Sir Trevor Nunn – who do you think you are?

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My grandad was very proud that a famous theatre director shared his surname: Sir Trevor Nunn. Just out of interest, I wanted to see how Sir Trevor fits in with the various Nunn families. After all, is most famous living Nunn out there.

In order to preserve living people’s privacy, I won’t go into Sir Trevor’s siblings (if any) or aunts and uncles, but his parents’ names are stated on his Wikipedia page, so I’ll be going backwards from there.

Sir Trevor’s parents, Robert Alexander Nunn and Dorothy May Piper, married in Suffolk in 1937. Robert was a cabinet maker, who was born in Ipswich in 1910, the son of Robert John Nunn and Emma Grace Barber. They had married in Ipswich in 1907. Robert John wasn’t at home on the night of the 1921 census, but on the 1911 census, he was. The family – mother and father and three children – were living in a five-bedroom house on Rendlesham Road, Ipswich, and Robert John was working as a warehouseman. All of them had been born in Ipswich.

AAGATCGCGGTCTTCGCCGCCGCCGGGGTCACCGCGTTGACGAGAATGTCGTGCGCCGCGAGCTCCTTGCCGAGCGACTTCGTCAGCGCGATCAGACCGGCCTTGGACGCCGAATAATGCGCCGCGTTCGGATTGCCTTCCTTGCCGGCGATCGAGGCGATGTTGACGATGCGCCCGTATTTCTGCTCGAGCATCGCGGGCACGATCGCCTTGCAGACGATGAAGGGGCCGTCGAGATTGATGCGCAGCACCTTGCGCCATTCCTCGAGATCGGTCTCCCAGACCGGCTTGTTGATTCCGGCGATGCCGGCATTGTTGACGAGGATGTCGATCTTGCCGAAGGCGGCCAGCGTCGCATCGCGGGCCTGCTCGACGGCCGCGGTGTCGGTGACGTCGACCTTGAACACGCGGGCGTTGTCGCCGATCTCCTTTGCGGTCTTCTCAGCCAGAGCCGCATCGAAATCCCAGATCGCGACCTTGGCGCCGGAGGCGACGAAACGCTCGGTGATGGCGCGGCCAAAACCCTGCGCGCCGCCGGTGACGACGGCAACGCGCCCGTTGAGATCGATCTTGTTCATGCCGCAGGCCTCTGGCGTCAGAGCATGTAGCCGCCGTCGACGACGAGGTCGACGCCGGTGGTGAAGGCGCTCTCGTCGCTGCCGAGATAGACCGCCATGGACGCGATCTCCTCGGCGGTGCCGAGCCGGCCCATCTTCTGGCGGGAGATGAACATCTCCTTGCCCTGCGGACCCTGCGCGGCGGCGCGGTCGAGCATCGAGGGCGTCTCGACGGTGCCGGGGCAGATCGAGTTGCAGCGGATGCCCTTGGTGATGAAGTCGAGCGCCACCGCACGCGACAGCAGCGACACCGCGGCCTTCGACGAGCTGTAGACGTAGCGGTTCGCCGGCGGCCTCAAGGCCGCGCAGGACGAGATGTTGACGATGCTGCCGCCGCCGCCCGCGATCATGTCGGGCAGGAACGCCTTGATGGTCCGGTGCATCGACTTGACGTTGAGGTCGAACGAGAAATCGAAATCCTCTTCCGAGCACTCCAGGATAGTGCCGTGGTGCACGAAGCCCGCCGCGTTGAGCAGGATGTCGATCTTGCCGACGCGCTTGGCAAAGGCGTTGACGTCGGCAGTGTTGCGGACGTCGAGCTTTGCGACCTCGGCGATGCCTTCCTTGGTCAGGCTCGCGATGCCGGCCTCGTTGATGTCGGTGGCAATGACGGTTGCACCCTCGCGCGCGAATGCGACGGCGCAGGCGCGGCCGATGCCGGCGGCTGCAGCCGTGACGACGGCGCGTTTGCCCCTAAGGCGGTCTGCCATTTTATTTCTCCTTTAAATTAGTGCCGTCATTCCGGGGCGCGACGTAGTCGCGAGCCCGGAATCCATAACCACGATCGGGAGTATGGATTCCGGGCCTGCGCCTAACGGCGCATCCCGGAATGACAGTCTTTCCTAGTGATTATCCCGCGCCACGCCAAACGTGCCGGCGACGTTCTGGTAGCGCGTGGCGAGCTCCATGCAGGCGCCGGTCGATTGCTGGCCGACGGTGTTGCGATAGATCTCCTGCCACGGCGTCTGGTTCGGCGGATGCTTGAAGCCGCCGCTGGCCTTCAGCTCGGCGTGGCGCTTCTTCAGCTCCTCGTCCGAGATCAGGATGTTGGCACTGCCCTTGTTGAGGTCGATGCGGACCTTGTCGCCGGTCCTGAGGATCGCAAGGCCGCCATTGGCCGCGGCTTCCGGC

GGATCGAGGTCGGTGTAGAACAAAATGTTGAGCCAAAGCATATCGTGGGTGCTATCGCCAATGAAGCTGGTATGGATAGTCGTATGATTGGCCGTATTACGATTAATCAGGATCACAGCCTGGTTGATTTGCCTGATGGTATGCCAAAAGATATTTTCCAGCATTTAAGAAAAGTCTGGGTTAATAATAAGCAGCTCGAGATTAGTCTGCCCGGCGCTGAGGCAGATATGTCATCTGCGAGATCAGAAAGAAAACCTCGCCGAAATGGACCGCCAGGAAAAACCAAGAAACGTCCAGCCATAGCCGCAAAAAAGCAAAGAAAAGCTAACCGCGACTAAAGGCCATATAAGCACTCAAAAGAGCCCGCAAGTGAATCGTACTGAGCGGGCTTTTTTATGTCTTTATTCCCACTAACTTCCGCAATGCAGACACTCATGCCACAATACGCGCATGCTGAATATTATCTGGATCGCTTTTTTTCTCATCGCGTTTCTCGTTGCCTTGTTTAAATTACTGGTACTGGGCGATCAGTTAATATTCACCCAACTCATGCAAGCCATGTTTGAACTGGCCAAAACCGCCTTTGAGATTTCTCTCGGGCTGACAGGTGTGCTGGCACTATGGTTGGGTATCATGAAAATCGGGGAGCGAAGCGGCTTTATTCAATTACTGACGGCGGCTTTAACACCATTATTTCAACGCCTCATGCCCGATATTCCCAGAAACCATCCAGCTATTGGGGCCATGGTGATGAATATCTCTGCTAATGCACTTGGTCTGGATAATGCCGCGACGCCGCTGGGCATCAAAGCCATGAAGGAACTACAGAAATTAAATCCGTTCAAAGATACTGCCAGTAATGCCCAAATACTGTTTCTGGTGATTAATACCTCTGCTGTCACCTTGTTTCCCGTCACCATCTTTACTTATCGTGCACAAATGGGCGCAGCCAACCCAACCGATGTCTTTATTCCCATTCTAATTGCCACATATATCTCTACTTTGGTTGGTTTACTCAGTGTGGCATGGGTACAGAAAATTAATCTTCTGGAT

Robert John 29 years old in 1911, and there’s a birth for a Robert John Nunn in the Ipswich registration district in the June quarter of 1881 with Buckle as his mother’s maiden name. In 1869, Robert Nunn and Georgiana Julia Buckle married in the Ipswich registration district. Robert Nunn died between 1881 and 1886, as Georgiana – or just Julia, as she appears in the censuses – married George Jay in Ipswich in 1886. On the 1891 census, we find Robert John Nunn in a household on Bramford Lane in the St Matthew’s parish of Ipswich, living with his stepfather George Jay, a wardrobe dealer, his mother Julia, his sisters Hester, Constance, and Alice, and his half-sister Kate Jay, who was just a baby.

On the 1881 census, taken just before Robert John Nunn was born, we find the family living on Allan Road in Ipswich. Robert Nunn was 36, a fishmonger born in Harwich, Essex, and we see Julia too, along with daughters Julia, Hester, Elsie and Constance.